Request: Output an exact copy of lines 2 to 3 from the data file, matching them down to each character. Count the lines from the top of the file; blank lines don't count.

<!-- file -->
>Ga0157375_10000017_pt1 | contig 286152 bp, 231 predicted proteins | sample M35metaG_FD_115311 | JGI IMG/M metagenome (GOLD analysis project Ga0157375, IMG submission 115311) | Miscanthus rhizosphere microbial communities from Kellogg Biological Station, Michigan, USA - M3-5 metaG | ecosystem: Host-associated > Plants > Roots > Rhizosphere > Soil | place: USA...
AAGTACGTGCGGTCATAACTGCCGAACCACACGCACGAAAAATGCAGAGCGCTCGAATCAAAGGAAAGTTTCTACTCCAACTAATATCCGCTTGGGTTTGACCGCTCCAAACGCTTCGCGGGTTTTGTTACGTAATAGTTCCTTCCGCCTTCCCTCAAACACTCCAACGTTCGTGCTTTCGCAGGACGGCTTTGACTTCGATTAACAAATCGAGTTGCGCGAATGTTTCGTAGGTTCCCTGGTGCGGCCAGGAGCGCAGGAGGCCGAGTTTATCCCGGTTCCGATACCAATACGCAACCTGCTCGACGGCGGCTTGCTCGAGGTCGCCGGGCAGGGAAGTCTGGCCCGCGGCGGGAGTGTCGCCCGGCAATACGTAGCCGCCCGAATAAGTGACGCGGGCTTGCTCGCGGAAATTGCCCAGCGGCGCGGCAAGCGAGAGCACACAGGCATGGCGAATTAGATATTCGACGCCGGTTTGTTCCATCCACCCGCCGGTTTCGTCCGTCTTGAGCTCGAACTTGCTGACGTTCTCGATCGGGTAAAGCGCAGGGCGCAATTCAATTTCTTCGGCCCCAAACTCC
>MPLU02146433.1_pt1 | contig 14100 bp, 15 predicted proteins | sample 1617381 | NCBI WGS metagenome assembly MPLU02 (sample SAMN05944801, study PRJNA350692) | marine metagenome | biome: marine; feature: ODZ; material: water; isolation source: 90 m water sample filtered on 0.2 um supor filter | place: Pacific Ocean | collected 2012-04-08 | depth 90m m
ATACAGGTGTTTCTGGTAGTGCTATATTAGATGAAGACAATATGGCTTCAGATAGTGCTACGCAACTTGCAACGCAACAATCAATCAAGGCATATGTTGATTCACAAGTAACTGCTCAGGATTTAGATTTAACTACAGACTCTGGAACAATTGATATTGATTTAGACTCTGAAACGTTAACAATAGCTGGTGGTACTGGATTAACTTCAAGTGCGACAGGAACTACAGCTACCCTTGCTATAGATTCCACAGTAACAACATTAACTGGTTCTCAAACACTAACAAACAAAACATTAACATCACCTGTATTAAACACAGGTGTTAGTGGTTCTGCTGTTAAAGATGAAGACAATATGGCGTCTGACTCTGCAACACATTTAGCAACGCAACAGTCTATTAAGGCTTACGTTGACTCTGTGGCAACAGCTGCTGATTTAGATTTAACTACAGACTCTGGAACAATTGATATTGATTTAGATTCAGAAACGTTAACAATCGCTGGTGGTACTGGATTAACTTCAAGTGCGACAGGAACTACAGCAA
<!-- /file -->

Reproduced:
AAGTACGTGCGGTCATAACTGCCGAACCACACGCACGAAAAATGCAGAGCGCTCGAATCAAAGGAAAGTTTCTACTCCAACTAATATCCGCTTGGGTTTGACCGCTCCAAACGCTTCGCGGGTTTTGTTACGTAATAGTTCCTTCCGCCTTCCCTCAAACACTCCAACGTTCGTGCTTTCGCAGGACGGCTTTGACTTCGATTAACAAATCGAGTTGCGCGAATGTTTCGTAGGTTCCCTGGTGCGGCCAGGAGCGCAGGAGGCCGAGTTTATCCCGGTTCCGATACCAATACGCAACCTGCTCGACGGCGGCTTGCTCGAGGTCGCCGGGCAGGGAAGTCTGGCCCGCGGCGGGAGTGTCGCCCGGCAATACGTAGCCGCCCGAATAAGTGACGCGGGCTTGCTCGCGGAAATTGCCCAGCGGCGCGGCAAGCGAGAGCACACAGGCATGGCGAATTAGATATTCGACGCCGGTTTGTTCCATCCACCCGCCGGTTTCGTCCGTCTTGAGCTCGAACTTGCTGACGTTCTCGATCGGGTAAAGCGCAGGGCGCAATTCAATTTCTTCGGCCCCAAACTCC
>MPLU02146433.1_pt1 | contig 14100 bp, 15 predicted proteins | sample 1617381 | NCBI WGS metagenome assembly MPLU02 (sample SAMN05944801, study PRJNA350692) | marine metagenome | biome: marine; feature: ODZ; material: water; isolation source: 90 m water sample filtered on 0.2 um supor filter | place: Pacific Ocean | collected 2012-04-08 | depth 90m m